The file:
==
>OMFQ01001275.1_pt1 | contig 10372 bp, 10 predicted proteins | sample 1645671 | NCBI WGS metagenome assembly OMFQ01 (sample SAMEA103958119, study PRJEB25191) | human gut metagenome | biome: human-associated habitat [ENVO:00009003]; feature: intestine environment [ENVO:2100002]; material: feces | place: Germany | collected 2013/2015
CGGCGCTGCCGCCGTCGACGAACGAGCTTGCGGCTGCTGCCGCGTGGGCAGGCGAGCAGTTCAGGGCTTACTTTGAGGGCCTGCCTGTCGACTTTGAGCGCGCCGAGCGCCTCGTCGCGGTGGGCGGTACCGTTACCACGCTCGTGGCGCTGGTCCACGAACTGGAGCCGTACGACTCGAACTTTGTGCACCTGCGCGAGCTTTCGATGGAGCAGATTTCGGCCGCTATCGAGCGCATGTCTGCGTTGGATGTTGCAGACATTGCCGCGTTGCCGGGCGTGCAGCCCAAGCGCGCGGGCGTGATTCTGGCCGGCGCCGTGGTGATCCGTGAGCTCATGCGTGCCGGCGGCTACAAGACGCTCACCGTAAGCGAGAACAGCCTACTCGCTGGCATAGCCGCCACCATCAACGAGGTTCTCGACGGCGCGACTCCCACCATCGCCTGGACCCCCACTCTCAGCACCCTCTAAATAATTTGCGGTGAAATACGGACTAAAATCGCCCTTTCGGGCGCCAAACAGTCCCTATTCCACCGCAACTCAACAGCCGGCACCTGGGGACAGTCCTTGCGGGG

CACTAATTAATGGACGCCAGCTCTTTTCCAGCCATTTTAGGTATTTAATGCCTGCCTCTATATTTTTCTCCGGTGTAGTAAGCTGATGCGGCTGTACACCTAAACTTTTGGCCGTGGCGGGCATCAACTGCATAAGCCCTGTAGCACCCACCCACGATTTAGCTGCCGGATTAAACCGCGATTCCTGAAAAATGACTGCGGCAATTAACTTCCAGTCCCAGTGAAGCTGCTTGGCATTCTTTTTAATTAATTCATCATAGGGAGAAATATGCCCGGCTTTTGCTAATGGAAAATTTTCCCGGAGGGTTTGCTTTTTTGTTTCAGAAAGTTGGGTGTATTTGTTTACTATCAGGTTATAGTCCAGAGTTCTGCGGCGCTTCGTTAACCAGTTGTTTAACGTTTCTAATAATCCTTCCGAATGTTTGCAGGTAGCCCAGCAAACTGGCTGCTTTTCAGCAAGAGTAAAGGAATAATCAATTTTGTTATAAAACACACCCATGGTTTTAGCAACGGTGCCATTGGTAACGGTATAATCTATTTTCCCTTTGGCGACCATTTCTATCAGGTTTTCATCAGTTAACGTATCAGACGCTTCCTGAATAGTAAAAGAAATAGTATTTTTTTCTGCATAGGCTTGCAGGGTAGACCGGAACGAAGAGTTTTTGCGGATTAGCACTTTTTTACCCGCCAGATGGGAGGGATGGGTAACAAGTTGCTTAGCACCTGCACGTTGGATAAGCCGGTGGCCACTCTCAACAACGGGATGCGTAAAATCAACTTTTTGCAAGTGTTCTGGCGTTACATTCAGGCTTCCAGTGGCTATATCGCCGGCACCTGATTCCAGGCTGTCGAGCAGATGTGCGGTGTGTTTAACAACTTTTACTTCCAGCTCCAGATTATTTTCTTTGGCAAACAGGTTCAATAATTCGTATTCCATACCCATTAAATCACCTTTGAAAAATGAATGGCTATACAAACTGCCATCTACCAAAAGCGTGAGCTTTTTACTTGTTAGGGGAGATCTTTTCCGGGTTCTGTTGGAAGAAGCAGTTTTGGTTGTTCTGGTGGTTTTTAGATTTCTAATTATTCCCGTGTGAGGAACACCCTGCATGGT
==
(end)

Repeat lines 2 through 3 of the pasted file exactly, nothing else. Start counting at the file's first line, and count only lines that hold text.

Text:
CGGCGCTGCCGCCGTCGACGAACGAGCTTGCGGCTGCTGCCGCGTGGGCAGGCGAGCAGTTCAGGGCTTACTTTGAGGGCCTGCCTGTCGACTTTGAGCGCGCCGAGCGCCTCGTCGCGGTGGGCGGTACCGTTACCACGCTCGTGGCGCTGGTCCACGAACTGGAGCCGTACGACTCGAACTTTGTGCACCTGCGCGAGCTTTCGATGGAGCAGATTTCGGCCGCTATCGAGCGCATGTCTGCGTTGGATGTTGCAGACATTGCCGCGTTGCCGGGCGTGCAGCCCAAGCGCGCGGGCGTGATTCTGGCCGGCGCCGTGGTGATCCGTGAGCTCATGCGTGCCGGCGGCTACAAGACGCTCACCGTAAGCGAGAACAGCCTACTCGCTGGCATAGCCGCCACCATCAACGAGGTTCTCGACGGCGCGACTCCCACCATCGCCTGGACCCCCACTCTCAGCACCCTCTAAATAATTTGCGGTGAAATACGGACTAAAATCGCCCTTTCGGGCGCCAAACAGTCCCTATTCCACCGCAACTCAACAGCCGGCACCTGGGGACAGTCCTTGCGGGG

CACTAATTAATGGACGCCAGCTCTTTTCCAGCCATTTTAGGTATTTAATGCCTGCCTCTATATTTTTCTCCGGTGTAGTAAGCTGATGCGGCTGTACACCTAAACTTTTGGCCGTGGCGGGCATCAACTGCATAAGCCCTGTAGCACCCACCCACGATTTAGCTGCCGGATTAAACCGCGATTCCTGAAAAATGACTGCGGCAATTAACTTCCAGTCCCAGTGAAGCTGCTTGGCATTCTTTTTAATTAATTCATCATAGGGAGAAATATGCCCGGCTTTTGCTAATGGAAAATTTTCCCGGAGGGTTTGCTTTTTTGTTTCAGAAAGTTGGGTGTATTTGTTTACTATCAGGTTATAGTCCAGAGTTCTGCGGCGCTTCGTTAACCAGTTGTTTAACGTTTCTAATAATCCTTCCGAATGTTTGCAGGTAGCCCAGCAAACTGGCTGCTTTTCAGCAAGAGTAAAGGAATAATCAATTTTGTTATAAAACACACCCATGGTTTTAGCAACGGTGCCATTGGTAACGGTATAATCTATTTTCCCTTTGGCGACCATTTCTATCAGGTTTTCATCAGTTAACGTATCAGACGCTTCCTGAATAGTAAAAGAAATAGTATTTTTTTCTGCATAGGCTTGCAGGGTAGACCGGAACGAAGAGTTTTTGCGGATTAGCACTTTTTTACCCGCCAGATGGGAGGGATGGGTAACAAGTTGCTTAGCACCTGCACGTTGGATAAGCCGGTGGCCACTCTCAACAACGGGATGCGTAAAATCAACTTTTTGCAAGTGTTCTGGCGTTACATTCAGGCTTCCAGTGGCTATATCGCCGGCACCTGATTCCAGGCTGTCGAGCAGATGTGCGGTGTGTTTAACAACTTTTACTTCCAGCTCCAGATTATTTTCTTTGGCAAACAGGTTCAATAATTCGTATTCCATACCCATTAAATCACCTTTGAAAAATGAATGGCTATACAAACTGCCATCTACCAAAAGCGTGAGCTTTTTACTTGTTAGGGGAGATCTTTTCCGGGTTCTGTTGGAAGAAGCAGTTTTGGTTGTTCTGGTGGTTTTTAGATTTCTAATTATTCCCGTGTGAGGAACACCCTGCATGGT